1. Not finding help here? Sign up for a free 30min tutor trial with Chegg Tutors
    Dismiss Notice
Dismiss Notice
Join Physics Forums Today!
The friendliest, high quality science and math community on the planet! Everyone who loves science is here!

Nyquist Sampling Theorem - I just need help understand this.

  1. Mar 17, 2012 #1
    Hello! I am having a difficult time understanding the "Nyquist Sampling Theorem." I was wondering if someone can help me understand this. Below is an example out of my book:

    Q: Suppose that an analog signal is given as
    x(t) = 5cos(2*pi*1000t), for t > 0
    and is sampled at the rate of 8000 HZ

    a.) Sketch the spectrum for the original signal.

    A:
    They do the Euler Identity:
    5cos(2*pi*1000t = (ej*2*pi*1000*t + e-j*2*pi*1000*t) / 2
    5cos(2*pi*1000t)= 2.5*ej*2*pi*1000*t + 2.5*e-j*2*pi*1000*t

    The coefficient is c1 = 2.5 and c2 = 2.5 and they get the following graph:
    graph.jpg
    --------------------------------------------

    According to whats in my book and my course shell, I am trying to do the example problem like it is in my course shell which is something like this:
    I know fs > 2* fmax


    x(t) = 5cos(2*pi*1000t)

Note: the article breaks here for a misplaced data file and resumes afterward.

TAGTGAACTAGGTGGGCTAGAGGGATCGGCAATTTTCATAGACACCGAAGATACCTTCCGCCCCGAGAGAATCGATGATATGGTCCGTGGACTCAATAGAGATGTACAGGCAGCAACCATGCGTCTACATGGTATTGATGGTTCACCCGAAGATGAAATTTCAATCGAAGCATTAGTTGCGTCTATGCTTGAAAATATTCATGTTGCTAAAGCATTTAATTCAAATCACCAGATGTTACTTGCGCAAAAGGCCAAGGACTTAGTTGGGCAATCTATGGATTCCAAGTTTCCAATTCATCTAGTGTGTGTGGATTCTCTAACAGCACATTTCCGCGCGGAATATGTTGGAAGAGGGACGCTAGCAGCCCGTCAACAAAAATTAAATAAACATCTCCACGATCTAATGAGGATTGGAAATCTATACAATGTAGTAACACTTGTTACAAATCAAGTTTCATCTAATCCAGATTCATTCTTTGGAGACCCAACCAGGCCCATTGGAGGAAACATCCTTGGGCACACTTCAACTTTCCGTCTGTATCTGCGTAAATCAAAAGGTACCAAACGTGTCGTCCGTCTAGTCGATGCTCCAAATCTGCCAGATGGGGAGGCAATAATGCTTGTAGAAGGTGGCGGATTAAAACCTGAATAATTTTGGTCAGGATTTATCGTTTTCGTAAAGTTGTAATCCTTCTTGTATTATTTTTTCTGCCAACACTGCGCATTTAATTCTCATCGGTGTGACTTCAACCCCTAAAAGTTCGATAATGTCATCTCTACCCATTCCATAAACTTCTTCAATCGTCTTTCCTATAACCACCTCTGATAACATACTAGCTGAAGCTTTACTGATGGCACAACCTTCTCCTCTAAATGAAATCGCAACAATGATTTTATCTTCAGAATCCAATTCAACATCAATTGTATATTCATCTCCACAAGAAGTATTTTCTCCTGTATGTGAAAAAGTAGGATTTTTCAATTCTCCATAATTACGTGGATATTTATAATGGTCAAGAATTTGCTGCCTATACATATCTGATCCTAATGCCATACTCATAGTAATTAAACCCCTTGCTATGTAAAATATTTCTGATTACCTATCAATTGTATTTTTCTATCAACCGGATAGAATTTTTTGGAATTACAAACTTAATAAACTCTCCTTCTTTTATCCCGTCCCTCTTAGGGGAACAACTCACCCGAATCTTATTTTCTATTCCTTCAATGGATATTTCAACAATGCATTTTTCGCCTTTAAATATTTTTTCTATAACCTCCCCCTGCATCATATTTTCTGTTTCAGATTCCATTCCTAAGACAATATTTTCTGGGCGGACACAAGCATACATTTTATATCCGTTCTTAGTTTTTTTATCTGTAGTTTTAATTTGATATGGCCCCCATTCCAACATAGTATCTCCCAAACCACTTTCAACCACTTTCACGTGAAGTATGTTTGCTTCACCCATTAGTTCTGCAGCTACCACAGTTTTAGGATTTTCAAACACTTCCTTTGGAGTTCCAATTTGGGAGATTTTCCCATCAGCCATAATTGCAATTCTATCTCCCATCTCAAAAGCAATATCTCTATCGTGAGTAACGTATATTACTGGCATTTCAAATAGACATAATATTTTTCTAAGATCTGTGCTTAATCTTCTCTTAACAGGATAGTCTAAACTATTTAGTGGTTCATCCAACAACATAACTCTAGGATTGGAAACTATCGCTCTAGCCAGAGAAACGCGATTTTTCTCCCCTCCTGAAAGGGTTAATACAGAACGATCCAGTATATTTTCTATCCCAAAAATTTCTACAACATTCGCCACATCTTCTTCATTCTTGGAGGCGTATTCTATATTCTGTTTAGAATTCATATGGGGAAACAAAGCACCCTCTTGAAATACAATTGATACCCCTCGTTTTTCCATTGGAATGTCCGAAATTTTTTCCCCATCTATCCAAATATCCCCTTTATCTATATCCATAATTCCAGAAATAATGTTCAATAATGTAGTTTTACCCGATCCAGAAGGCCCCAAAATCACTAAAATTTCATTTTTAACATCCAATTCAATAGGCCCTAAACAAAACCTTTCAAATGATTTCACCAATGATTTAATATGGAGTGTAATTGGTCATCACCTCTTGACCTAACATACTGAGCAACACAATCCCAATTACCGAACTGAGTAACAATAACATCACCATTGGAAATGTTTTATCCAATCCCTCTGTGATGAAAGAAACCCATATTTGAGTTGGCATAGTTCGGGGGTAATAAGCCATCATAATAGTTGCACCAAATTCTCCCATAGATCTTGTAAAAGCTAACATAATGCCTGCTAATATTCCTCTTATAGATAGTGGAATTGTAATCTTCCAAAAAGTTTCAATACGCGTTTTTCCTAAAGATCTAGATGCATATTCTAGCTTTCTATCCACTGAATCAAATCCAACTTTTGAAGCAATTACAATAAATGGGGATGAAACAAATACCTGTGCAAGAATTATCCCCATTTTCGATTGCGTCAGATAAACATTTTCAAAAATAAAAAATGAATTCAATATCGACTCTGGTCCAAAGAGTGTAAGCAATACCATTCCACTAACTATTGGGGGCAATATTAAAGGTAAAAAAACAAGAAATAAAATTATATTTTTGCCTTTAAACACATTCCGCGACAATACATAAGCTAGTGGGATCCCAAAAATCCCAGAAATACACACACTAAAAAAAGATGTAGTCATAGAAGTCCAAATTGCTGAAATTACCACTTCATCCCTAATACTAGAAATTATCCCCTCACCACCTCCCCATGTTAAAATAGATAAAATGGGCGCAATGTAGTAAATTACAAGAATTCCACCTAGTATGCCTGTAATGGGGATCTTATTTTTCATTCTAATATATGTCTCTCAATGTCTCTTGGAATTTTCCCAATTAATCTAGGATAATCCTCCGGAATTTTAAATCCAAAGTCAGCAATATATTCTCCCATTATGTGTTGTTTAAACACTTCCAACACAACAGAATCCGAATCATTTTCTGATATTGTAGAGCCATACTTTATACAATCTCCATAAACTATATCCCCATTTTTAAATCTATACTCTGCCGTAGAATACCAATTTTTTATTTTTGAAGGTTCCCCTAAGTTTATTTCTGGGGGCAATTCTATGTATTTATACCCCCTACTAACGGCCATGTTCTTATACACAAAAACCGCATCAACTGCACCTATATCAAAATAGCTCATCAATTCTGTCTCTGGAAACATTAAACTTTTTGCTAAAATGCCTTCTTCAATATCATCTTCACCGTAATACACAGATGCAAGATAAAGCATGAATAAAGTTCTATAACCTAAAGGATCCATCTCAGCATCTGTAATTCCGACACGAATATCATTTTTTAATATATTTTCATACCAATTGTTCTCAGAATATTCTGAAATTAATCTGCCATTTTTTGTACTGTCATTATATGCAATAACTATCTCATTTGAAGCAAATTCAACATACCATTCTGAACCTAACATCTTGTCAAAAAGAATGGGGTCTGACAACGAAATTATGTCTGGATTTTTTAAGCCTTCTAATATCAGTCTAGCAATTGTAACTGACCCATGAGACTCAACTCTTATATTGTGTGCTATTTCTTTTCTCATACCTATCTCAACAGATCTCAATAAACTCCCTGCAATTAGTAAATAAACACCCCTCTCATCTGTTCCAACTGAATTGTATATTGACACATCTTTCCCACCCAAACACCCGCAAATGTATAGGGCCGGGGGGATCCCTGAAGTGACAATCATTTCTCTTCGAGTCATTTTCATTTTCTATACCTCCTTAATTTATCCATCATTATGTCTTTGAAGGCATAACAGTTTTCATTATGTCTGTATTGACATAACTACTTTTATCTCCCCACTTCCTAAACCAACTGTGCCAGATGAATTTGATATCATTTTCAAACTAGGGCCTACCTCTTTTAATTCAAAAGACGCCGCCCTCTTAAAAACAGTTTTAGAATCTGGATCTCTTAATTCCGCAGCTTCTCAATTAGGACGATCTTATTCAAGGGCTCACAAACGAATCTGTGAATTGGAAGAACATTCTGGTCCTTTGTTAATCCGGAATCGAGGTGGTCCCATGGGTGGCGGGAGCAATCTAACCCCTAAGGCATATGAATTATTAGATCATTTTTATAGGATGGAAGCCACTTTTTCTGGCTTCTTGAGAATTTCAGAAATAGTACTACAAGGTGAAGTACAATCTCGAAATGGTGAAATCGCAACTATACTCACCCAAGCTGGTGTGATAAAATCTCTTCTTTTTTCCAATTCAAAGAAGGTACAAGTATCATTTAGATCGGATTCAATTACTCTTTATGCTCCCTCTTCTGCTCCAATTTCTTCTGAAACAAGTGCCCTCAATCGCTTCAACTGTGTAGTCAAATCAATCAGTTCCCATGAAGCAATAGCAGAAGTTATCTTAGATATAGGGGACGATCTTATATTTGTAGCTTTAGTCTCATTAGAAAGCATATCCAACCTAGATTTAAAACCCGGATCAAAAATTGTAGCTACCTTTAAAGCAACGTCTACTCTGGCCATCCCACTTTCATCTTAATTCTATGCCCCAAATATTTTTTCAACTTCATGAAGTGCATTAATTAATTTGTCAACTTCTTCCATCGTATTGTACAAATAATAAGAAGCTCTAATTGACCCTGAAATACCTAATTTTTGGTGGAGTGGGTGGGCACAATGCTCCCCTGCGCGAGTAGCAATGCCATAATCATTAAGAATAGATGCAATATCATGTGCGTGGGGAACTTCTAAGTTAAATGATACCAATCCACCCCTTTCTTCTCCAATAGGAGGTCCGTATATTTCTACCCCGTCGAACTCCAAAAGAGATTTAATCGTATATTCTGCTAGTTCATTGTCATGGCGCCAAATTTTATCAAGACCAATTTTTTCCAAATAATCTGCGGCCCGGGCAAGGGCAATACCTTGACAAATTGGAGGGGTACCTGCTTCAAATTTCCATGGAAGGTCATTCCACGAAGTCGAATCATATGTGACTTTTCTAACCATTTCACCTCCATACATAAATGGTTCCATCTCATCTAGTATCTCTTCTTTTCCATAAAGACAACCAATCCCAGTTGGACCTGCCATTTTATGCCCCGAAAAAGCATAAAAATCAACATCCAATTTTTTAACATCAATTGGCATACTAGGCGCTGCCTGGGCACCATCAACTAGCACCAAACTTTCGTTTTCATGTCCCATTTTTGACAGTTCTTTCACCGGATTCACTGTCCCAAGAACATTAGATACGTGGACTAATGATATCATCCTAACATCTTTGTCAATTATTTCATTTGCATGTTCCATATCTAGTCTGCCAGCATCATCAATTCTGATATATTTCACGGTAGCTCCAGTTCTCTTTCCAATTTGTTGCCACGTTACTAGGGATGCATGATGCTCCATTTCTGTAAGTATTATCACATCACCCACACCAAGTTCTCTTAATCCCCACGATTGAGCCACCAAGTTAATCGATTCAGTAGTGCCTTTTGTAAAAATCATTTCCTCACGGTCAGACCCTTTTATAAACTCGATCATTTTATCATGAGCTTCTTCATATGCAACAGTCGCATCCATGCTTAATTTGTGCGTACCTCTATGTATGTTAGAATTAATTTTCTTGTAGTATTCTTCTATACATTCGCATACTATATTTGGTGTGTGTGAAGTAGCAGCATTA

fs = (1 / Ts)

    x(nT) = 5cos((2*pi*1000*n) /fs)
    x(nT) = 5cos((2000*pi*n)/8000)
    x(nT) = 5cos((1/4)*pi*n) <-- This is where I get stuck.

    I don't recall the Euler Method and I don't understand how they get -1 and 1, and it shows 2.5.

    Am I doing this wrong and Eulor Identity is the only way to do this? Or is my procedure right the way I am doing it? Again if its correct, this is where I get stuck at.

    I have homework problems that covers similar materials like this and if someone can help me understand this, that would great.
     
  2. jcsd
Know someone interested in this topic? Share this thread via Reddit, Google+, Twitter, or Facebook

Can you offer guidance or do you also need help?



Similar Discussions: Nyquist Sampling Theorem - I just need help understand this.
  1. I need help (Replies: 0)

  2. Nyquist Sampling (Replies: 0)

Loading...